On that note, I think one of the most important storylines we’re able to extract positively from this is the bullying concept. The focus of this advert could have been totally reversed; crushing those twisted stereotypical male roles society has laid out for years; that men should be strong, brave and never discuss their feelings. To those who say “toxic masculinity doesn’t exist…” to them I say, do your research. In the U.K. it’s upsettingly true that 84 men take their own lives a week, as a result of depression and in my belief, the reason it’s at a lower rate for women is not because we don’t suffer, but because we’re encouraged to talk openly about our feelings- not simply silently deal with our inner torment and ‘man up’– to me the most f*cked up phrase of all time. Men can still be strong and brave all-the-while expressing emotion, sensitivity and being vaulnerable- could the advert  have taken this stance and explored this topic more? I’d love to see more of this in the future- honesty, acceptance and compassion while being “the best a man can be” too. I don’t think the advert acts as a call to war on masculinity as Piers Morgan has suggested, but I do agree that given the wealth of experience, information, influence and financial status Gillette have as a brand, they could have been a bit more tasteful and accurate in areas.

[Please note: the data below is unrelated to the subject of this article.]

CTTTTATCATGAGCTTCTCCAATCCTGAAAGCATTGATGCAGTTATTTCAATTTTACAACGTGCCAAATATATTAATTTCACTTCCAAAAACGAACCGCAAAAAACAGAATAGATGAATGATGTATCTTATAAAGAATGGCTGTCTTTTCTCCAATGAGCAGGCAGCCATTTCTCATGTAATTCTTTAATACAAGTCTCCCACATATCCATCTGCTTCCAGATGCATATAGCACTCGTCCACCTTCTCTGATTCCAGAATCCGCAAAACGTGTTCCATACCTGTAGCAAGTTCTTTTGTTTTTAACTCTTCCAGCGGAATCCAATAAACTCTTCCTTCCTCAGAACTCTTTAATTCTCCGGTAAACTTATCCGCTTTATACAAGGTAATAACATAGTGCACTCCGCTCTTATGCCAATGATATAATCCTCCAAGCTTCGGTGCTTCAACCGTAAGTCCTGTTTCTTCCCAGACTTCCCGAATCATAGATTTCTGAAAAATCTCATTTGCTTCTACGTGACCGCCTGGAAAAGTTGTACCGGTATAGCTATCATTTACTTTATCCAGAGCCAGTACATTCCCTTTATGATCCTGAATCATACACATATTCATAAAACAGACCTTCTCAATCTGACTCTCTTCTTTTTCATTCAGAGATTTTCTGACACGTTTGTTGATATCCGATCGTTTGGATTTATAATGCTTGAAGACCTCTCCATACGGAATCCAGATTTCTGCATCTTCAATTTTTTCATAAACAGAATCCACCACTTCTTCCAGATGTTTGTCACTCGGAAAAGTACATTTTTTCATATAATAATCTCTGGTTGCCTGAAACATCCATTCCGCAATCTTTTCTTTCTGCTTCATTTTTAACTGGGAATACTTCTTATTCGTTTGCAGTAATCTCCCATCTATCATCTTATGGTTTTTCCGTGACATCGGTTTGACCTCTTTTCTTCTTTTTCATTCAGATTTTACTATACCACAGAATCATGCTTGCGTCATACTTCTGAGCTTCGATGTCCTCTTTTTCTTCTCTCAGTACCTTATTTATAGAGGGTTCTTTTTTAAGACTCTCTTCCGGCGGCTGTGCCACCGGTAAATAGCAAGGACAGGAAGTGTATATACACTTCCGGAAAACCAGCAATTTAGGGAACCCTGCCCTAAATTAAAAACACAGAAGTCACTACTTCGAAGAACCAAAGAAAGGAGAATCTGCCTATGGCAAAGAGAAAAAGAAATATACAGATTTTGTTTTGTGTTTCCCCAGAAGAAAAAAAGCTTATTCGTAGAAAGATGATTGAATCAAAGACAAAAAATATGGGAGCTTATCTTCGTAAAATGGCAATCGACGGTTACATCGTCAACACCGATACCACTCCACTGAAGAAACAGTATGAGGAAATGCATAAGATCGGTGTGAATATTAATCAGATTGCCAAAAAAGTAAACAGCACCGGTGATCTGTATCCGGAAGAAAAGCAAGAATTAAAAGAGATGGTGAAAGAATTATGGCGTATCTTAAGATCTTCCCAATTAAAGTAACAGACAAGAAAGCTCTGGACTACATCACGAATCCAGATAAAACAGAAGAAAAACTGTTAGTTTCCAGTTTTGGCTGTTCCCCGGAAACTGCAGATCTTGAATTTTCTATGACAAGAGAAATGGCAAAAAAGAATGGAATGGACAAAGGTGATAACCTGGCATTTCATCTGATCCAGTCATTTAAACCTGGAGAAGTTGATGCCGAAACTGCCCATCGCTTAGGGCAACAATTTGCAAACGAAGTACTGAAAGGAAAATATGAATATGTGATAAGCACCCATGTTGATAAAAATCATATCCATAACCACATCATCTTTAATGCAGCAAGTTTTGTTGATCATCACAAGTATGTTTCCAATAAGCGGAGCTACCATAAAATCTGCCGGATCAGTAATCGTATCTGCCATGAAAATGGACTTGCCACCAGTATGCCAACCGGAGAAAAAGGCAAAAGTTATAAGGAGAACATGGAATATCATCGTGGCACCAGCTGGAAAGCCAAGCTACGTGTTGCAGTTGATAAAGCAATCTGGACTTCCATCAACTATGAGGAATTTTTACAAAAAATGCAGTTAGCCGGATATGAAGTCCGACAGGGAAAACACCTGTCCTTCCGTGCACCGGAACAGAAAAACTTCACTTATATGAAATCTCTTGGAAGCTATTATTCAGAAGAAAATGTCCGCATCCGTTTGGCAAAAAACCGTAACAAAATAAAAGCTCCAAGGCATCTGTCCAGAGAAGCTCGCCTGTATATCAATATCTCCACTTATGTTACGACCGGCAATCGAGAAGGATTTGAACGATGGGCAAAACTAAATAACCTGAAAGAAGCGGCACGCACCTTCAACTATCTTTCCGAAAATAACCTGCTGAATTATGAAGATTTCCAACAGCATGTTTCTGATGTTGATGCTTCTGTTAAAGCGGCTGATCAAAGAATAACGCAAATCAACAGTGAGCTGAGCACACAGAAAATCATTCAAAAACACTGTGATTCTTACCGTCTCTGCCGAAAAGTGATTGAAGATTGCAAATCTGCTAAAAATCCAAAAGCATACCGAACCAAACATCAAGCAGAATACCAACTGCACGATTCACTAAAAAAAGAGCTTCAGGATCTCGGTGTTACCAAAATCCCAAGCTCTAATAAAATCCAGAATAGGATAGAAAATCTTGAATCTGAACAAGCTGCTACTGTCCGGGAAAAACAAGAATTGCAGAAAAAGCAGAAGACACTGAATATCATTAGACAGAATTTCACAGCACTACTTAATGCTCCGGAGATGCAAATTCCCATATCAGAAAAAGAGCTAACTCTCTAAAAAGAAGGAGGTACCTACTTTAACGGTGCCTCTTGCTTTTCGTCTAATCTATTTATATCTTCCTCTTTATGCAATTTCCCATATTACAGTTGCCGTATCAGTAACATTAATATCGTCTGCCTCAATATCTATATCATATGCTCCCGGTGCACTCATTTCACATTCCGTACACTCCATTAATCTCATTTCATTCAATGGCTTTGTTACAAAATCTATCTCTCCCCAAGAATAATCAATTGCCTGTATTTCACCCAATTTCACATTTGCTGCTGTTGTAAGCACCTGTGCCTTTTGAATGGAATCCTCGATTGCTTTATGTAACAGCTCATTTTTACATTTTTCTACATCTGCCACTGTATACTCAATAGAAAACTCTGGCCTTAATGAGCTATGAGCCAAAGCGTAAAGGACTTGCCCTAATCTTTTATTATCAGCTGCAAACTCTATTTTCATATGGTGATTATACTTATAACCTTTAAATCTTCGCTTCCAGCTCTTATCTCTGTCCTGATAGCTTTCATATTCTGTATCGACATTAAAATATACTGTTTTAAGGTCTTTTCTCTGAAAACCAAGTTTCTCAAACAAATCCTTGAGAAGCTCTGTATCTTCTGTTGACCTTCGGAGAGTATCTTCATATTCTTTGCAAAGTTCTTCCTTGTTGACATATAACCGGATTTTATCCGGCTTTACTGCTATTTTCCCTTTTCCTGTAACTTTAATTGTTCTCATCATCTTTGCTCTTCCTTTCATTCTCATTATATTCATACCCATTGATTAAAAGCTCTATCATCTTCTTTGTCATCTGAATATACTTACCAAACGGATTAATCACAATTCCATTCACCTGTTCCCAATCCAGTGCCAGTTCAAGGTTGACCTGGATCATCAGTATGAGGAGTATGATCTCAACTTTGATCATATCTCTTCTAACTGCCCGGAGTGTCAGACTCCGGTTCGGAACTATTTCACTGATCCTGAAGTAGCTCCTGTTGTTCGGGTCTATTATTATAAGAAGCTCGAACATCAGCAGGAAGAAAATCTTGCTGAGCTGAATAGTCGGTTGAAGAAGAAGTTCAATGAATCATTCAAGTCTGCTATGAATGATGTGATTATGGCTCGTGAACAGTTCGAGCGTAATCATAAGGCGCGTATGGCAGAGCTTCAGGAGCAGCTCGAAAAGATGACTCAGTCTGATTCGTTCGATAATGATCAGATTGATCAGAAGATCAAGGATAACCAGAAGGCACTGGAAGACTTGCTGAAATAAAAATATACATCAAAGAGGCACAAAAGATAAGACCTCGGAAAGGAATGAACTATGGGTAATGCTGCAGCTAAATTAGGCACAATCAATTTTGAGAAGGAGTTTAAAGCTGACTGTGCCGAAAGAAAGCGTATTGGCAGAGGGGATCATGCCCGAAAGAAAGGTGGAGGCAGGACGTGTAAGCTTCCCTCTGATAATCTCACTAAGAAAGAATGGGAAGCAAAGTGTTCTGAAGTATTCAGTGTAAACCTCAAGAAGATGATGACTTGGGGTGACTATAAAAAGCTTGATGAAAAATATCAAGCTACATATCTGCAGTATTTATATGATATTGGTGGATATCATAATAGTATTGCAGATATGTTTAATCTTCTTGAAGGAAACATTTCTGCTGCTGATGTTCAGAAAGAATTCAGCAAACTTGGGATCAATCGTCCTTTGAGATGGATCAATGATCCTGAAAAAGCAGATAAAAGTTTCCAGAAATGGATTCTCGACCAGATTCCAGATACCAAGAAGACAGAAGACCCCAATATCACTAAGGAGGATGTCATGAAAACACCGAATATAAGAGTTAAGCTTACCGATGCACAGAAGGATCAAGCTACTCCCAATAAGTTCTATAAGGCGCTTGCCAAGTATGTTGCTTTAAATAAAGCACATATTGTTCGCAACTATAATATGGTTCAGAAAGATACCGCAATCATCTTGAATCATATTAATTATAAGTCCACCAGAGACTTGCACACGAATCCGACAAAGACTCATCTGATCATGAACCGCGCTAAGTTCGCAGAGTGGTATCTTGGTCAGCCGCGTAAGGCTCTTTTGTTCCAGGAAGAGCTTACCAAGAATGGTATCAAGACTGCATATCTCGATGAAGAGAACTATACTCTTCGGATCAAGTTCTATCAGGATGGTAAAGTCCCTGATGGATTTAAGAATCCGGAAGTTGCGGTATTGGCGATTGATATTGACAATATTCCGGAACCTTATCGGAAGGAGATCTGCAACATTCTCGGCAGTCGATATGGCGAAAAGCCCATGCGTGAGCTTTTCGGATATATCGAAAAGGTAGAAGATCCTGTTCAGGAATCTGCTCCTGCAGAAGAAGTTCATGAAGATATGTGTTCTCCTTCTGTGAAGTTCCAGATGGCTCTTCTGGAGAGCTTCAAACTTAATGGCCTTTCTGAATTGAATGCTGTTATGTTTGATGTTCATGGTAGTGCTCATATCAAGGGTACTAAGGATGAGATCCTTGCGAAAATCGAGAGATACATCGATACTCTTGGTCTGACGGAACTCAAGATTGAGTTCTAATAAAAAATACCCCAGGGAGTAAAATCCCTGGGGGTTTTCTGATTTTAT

In some ways, I think we can all agree that the concepts could have been produced and developed in a much more refined, concise, accurate and inclusive way, but at the same time I totally appreciate and understand what they were trying to encapsulate- men can do better. But guess what…? So can women! I’m not like some of those radical shrieking passionately-man-hating feminists- I’m a true feminist who believes in the power of women, but also total equality and respect for all and I always hold firm the ideology that we can all be better. None of us are perfect creatures, we’re all simply human and for all the terrible men out there there are also terrible women who commit atrocities. Yes, maybe the advert could have encapsulated more of a sense of equality and inclusivity by showing both men and women, because let’s be honest traditional ideas of gender seem to be becoming a somewhat outdated irrelevant notion of the past, I mean,  I’m sure women use Gillette products too right? I firmly believe we’ve got a long way to go when it comes to accurate representation in mainstream media, but if, in the creation of this advert Gillette wanted  to rustle up a little storm, they’ve certainly succeeded.